With His body bleeding, marred beyond that of any human being, He was made to carry His cross through the streets to Golgotha until Simon the Cyrene was enlisted to help carry the cross.  The week before the people had spread their garments in the streets as Jesus rode through Jerusalem while they cried, “Hosanna to the son of David: Blessed is he that cometh in the name of the Lord; Hosanna in the highes,” but now some of the people jeered and mocked Him as He passed by.

At Golgotha, they offered Jesus wine mixed with myrrh which would have numb some of His pain, but He refused to drink it. So, He experienced added pain as the soldiers mercilessly nailed Him naked to the cross.

Medical science believed on the cross, Jesus probably experienced cramps, spasms, dehydration, dislocation of shoulders, lungs collapse, and heart failure. Altogether He experienced these five kinds of wounds: contusion, laceration, penetration. perforation and the last incision when a soldier thrust a spear into His side. However, in the midst of His pain and humiliation, Jesus continued to show concern for the people, for He prays for their forgiveness, and He connects His mother with His beloved disciple.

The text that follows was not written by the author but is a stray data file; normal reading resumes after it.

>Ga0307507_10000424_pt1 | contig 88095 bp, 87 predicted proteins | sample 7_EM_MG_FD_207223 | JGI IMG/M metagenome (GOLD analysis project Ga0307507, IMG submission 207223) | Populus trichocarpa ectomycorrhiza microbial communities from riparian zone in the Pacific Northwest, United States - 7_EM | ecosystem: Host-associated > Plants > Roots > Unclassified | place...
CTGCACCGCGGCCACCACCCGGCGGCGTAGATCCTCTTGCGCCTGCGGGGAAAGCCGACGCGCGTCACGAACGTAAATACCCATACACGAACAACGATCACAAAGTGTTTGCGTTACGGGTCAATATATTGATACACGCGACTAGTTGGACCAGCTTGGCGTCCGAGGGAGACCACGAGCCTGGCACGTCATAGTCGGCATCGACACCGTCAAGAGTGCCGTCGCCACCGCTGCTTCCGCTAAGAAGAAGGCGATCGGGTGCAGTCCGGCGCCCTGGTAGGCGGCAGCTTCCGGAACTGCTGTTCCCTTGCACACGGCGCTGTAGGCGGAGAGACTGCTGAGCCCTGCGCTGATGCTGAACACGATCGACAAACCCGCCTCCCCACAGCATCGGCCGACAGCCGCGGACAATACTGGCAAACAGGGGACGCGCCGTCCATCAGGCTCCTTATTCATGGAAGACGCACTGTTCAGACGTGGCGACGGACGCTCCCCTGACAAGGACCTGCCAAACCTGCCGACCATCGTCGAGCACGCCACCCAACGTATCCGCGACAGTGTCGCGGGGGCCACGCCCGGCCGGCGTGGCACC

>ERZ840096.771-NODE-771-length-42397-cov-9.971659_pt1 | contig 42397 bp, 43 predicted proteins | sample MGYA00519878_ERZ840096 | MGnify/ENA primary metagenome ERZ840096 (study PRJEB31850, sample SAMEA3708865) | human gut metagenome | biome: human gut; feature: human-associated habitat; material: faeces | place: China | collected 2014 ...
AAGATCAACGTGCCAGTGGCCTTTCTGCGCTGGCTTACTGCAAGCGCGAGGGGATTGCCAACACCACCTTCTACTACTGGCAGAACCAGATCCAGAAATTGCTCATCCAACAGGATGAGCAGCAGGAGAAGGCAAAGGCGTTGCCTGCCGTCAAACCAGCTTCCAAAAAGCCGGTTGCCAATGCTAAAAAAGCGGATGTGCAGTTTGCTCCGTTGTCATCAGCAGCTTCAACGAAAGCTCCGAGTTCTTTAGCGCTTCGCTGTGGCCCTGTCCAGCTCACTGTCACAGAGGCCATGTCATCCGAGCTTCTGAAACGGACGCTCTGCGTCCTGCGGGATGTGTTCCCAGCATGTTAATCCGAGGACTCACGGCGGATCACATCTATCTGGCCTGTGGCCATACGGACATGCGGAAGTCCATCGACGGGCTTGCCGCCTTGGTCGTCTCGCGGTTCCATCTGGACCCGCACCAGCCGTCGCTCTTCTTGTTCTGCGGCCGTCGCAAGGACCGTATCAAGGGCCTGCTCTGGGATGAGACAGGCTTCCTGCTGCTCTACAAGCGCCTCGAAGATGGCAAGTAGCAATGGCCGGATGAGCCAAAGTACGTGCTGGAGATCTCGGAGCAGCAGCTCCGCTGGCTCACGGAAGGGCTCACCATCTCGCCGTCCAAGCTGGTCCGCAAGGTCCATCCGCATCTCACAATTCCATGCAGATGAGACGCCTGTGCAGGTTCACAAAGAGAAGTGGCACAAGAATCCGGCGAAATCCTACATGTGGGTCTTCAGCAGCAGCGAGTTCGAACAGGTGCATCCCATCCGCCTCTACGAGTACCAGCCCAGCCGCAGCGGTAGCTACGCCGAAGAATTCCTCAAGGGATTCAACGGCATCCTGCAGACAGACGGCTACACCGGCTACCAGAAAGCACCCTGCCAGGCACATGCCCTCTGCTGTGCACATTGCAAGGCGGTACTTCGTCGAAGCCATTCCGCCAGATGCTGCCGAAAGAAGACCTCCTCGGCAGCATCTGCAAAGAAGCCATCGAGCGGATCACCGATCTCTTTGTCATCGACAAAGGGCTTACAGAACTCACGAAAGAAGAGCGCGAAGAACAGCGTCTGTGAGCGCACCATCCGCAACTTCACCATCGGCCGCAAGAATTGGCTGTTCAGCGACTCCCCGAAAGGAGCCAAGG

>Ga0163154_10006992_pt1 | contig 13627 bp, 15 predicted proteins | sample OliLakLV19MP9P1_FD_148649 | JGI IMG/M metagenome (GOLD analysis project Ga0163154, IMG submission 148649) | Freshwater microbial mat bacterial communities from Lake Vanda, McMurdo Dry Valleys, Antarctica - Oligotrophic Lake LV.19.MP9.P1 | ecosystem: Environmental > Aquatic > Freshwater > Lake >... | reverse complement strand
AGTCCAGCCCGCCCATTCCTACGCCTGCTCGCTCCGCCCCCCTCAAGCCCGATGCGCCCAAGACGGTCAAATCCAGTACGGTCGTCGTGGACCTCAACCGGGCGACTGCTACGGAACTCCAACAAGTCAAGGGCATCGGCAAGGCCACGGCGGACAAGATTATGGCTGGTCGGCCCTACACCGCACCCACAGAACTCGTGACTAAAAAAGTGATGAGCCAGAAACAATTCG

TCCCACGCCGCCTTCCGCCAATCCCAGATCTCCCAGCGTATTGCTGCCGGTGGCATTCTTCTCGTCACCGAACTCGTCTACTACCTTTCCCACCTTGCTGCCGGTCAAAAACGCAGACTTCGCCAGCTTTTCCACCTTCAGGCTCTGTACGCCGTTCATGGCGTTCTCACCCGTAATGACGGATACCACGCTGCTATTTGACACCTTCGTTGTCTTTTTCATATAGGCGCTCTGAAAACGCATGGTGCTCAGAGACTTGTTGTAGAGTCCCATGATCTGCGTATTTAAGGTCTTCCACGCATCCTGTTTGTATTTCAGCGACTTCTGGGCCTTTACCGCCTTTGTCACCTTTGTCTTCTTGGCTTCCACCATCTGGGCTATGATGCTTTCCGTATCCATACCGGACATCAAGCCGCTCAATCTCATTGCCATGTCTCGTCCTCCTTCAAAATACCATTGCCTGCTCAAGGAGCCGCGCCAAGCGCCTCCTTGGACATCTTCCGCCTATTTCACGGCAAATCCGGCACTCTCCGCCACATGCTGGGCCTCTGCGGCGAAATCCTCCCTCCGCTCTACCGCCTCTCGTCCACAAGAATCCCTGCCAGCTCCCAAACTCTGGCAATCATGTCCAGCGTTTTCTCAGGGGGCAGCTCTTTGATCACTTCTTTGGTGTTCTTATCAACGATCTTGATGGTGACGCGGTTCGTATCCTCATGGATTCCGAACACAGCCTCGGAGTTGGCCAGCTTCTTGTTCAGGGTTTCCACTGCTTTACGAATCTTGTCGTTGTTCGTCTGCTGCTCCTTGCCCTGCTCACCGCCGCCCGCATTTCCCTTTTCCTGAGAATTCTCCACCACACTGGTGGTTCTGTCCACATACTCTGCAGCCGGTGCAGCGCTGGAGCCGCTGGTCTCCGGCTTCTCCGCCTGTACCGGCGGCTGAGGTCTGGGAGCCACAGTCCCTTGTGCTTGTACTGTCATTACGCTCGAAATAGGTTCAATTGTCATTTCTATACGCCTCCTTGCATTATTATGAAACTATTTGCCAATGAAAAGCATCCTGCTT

Everyone on Golgotha saw His horrendous physical wounds; however, few could imagine the mental and emotional pain He suffered. First, Jesus suffered the rejection of His disciples after He was arrested. Then while on the cross, He felt alone, rejected, and separated from His Father for the first time in His existence; so, He cried with a loud voice, “Eli, Eli, lama sabachthani? that is to say, My God, my God, why hast thou forsaken me?” Nevertheless, in the final hour of earthly life, Jesus knowing He had fulfilled His purpose and God was in control He was heard saying, “It is finished” and “Father, into your hands I commit my spirit.”